Dr. Jane Goodall, DBE, founder of the Jane Goodall Institute and UN Messenger of Peace, has been a phenomenon in the fields of animal behavioral research, conservation, and activism for decades and now has the great honor of being the Templeton Prize laureate for 2021.
The Templeton Prize honors individuals whose exemplary achievements advance Sir John Templeton’s philanthropic vision: harnessing the power of the sciences to explore the deepest questions of the universe and humankind’s place and purpose within it. Dr. Goodall has always lived at the intersection of humanity’s greatest philosophical question, ‘What does it mean to be human as part of the natural world?’ and groundbreaking research to drive tremendous insights that continue to shape our times for the better, over 60 years and going. Celebrating Dr. Goodall’s outstanding achievements and global impact in the realms of science and conservation, the Templeton Prize affirms her role as a singular figure of the last century catalyzing positive change on an international scale. As Jane continues to spread her message of hope and individual action, the recognition of this prize further advances Jane’s vision for a harmonious world where people, other animals, and the environment thrive.
“I have learned more about the two sides of human nature, and I am convinced that there are more good than bad people. There are so many tackling seemingly impossible tasks and succeeding. Only when head and heart work in harmony can we attain our true human potential.– Dr. Jane Goodall
I can identify closely with the motto that Sir John Templeton chose for his foundation, How little we know, how eager to learn, and I am eternally thankful that my curiosity and desire to learn is as strong as it was when I was a child. I understand that the deep mysteries of life are forever beyond scientific knowledge and ‘now we see through a glass darkly; then face to face.'”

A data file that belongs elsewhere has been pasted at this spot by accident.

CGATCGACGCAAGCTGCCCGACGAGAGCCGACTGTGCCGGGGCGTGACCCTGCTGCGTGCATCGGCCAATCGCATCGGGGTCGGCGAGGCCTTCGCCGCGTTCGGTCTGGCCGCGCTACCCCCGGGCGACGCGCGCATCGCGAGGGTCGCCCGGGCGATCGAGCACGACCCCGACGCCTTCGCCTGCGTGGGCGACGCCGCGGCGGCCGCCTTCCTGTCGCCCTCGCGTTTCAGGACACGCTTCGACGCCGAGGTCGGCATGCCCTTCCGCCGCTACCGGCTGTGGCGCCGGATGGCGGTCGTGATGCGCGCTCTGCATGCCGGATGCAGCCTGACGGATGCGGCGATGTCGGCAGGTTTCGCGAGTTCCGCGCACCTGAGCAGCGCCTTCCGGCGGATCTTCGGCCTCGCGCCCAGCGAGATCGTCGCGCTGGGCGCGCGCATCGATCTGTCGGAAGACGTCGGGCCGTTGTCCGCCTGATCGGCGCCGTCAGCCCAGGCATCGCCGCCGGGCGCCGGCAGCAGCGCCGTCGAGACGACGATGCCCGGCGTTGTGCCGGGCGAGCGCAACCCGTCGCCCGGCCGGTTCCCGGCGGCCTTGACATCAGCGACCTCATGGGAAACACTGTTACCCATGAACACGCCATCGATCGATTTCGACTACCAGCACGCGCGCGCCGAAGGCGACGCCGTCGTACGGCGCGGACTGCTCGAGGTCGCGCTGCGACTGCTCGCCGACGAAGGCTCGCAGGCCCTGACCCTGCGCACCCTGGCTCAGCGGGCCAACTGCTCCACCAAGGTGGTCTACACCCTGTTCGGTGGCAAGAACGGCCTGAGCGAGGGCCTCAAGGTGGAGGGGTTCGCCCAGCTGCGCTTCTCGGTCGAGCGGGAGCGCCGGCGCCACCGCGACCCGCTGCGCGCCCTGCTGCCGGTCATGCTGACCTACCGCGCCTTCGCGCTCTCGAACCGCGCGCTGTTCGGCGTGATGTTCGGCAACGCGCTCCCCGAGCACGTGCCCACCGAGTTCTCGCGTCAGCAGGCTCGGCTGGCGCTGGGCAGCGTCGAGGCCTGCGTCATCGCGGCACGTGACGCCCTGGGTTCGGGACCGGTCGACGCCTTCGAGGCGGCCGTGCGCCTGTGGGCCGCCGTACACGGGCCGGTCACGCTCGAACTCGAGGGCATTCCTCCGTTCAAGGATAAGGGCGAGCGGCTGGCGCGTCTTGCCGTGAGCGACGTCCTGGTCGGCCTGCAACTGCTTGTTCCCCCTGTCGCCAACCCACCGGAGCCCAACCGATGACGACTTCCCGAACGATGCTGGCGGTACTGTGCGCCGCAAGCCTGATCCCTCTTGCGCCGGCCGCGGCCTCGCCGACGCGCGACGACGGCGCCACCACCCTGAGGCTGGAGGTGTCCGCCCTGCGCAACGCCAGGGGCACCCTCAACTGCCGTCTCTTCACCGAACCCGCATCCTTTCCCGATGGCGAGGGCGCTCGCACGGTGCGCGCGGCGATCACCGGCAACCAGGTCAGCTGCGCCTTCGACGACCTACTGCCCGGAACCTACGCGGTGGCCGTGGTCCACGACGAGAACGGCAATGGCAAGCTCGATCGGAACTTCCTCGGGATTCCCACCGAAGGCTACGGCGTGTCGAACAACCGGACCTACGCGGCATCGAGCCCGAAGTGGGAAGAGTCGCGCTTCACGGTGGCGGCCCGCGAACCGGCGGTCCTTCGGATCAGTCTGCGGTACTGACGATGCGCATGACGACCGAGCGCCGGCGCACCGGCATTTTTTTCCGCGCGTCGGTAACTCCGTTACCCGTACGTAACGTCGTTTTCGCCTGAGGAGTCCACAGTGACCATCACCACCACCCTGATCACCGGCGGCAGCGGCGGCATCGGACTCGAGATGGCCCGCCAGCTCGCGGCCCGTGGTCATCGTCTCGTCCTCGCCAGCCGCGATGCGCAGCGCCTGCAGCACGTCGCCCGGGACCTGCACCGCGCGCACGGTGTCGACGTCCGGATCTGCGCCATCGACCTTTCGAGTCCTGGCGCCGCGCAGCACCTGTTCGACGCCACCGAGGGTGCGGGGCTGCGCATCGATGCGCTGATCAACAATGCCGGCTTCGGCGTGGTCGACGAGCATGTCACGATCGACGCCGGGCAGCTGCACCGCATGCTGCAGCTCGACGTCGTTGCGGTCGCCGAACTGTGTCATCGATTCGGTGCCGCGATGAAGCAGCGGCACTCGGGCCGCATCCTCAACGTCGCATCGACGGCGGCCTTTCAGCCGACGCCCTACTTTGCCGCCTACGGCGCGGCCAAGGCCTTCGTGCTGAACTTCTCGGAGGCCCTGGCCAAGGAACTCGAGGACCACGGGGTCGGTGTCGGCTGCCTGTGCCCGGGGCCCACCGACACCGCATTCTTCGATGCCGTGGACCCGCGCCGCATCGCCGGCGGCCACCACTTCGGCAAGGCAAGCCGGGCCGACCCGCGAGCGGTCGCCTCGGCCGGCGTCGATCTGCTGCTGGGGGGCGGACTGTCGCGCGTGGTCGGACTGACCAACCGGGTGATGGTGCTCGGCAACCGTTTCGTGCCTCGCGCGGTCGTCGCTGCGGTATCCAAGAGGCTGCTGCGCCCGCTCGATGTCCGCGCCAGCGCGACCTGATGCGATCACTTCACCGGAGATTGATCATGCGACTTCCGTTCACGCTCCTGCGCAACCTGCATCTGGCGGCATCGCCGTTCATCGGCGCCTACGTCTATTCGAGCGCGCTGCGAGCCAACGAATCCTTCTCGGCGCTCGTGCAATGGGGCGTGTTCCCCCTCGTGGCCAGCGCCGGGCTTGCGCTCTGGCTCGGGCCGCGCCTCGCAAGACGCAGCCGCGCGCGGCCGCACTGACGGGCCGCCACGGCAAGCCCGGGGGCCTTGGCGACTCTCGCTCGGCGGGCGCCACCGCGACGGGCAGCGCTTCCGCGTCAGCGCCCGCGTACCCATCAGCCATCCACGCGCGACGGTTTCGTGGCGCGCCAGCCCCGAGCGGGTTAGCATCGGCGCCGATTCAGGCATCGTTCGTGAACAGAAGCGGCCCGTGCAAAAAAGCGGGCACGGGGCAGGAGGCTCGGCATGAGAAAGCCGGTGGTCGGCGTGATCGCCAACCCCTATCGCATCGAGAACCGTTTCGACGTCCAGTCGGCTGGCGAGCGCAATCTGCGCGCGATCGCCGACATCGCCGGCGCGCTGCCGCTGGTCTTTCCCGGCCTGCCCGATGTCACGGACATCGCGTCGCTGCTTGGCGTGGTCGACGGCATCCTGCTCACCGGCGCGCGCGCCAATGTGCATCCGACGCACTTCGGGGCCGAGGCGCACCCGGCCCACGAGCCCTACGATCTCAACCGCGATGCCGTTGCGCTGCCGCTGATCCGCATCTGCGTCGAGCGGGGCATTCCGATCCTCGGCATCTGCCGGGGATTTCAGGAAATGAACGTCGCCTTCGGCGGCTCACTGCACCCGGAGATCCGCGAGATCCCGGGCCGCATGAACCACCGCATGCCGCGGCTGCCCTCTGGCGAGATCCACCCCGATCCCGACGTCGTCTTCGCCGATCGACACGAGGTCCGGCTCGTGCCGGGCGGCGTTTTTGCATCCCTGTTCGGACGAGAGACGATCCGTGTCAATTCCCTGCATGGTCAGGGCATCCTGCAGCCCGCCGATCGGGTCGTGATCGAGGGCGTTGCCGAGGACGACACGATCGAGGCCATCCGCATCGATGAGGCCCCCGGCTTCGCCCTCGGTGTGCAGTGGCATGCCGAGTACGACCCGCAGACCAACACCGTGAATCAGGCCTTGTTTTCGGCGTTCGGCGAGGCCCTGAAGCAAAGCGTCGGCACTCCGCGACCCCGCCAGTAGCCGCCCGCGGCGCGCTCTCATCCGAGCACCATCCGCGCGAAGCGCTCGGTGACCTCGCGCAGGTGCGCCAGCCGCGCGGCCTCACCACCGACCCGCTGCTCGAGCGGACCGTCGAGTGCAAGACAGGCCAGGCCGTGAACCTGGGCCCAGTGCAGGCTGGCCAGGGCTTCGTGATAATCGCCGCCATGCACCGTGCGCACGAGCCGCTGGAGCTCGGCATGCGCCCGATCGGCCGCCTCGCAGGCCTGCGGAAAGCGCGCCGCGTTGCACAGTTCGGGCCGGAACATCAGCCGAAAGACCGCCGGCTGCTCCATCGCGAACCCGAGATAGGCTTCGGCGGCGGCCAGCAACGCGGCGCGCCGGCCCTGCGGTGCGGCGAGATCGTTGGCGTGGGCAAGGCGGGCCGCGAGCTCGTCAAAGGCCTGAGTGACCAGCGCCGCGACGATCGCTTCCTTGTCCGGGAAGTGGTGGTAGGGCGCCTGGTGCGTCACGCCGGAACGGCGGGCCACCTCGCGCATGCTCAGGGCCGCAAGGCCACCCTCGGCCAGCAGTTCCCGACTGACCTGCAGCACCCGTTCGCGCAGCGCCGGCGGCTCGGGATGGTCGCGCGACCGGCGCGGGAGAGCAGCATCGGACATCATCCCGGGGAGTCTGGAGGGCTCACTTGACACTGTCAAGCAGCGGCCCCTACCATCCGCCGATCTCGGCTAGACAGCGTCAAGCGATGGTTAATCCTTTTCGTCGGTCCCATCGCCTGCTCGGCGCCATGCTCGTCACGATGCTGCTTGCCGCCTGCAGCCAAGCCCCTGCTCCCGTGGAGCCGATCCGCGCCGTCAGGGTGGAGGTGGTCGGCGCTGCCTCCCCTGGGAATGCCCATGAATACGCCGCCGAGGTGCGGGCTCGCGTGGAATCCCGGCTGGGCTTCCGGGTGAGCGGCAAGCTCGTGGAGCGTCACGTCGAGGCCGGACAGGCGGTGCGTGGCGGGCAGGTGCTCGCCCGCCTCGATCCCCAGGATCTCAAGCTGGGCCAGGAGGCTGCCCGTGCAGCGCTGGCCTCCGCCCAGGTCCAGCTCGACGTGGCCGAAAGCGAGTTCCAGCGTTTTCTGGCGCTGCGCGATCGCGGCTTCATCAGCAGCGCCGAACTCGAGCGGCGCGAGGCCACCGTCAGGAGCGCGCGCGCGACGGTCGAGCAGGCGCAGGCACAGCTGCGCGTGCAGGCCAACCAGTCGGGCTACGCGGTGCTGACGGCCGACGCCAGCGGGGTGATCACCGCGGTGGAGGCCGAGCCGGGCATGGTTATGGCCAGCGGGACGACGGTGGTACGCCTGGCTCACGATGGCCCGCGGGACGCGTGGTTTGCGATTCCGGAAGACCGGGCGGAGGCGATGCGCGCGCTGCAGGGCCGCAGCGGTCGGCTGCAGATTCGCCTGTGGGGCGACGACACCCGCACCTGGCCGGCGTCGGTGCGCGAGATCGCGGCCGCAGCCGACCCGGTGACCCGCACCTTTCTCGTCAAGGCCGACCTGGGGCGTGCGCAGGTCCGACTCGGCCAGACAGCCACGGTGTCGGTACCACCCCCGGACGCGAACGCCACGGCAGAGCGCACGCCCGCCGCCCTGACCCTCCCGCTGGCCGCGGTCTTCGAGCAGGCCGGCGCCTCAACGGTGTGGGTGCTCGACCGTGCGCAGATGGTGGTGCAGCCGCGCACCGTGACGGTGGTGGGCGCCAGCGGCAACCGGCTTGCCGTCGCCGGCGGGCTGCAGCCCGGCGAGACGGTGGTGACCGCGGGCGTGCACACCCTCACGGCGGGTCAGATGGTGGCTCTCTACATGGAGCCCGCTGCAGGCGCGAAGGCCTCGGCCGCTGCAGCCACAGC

Dr. Goodall receives the 2021 Templeton Prize in celebration of her remarkable career, which arose from and was sustained by a keen scientific and spiritual curiosity. Through her trailblazing scientific research on wild chimpanzees in Gombe, Tanzania, the creation of Jane’s global community-led conservation, research, and animal welfare non-profit the Jane Goodall Institute, and the establishment of the international youth empowerment program Roots & Shoots, Dr. Goodall has inspired millions and delivered on life-changing impact worldwide. She continues with the same momentum at age 87, continuing to reach global audiences through regular advocacy work, public speaking, and the Jane Goodall Hopecast Podcast.
Jane is the first ethologist and the fourth woman to receive the Templeton Prize since its inception in 1972. The Templeton Prize winner is selected following an extensive selection process that mobilizes an anonymous group of expert nominators from a diverse cross-section of fields, followed by a rigorous ranking process through a panel of judges, who have included royals, former presidents, scientists, and religious leaders. Judges rank nominees according to a range of criteria before scores are calculated for a winner.
Dr. Goodall joins a list of 50 Prize recipients including St. Teresa of Kolkata (the inaugural award in 1973), the Dalai Lama (2012), and Archbishop Desmond Tutu (2013). Last year’s Templeton Prize went to geneticist and physician Francis Collins, Director of the National Institutes of Health and leader of the Human Genome Project, for his demonstration of how religious faith can motivate and inspire rigorous scientific research. Other scientists who have won the Prize include Martin Rees (2011), John Barrow (2006), George Ellis (2004), Freeman Dyson (2000), and Paul Davies (1995).
Learn more at www.templetonprize.org/2021
The Jane Goodall Institute is a global community conservation organization that advances the vision and work of Dr. Jane Goodall. By protecting chimpanzees and inspiring people to conserve the natural world we all share, we improve the lives of people, animals and the environment. Everything is connected—everyone can make a difference.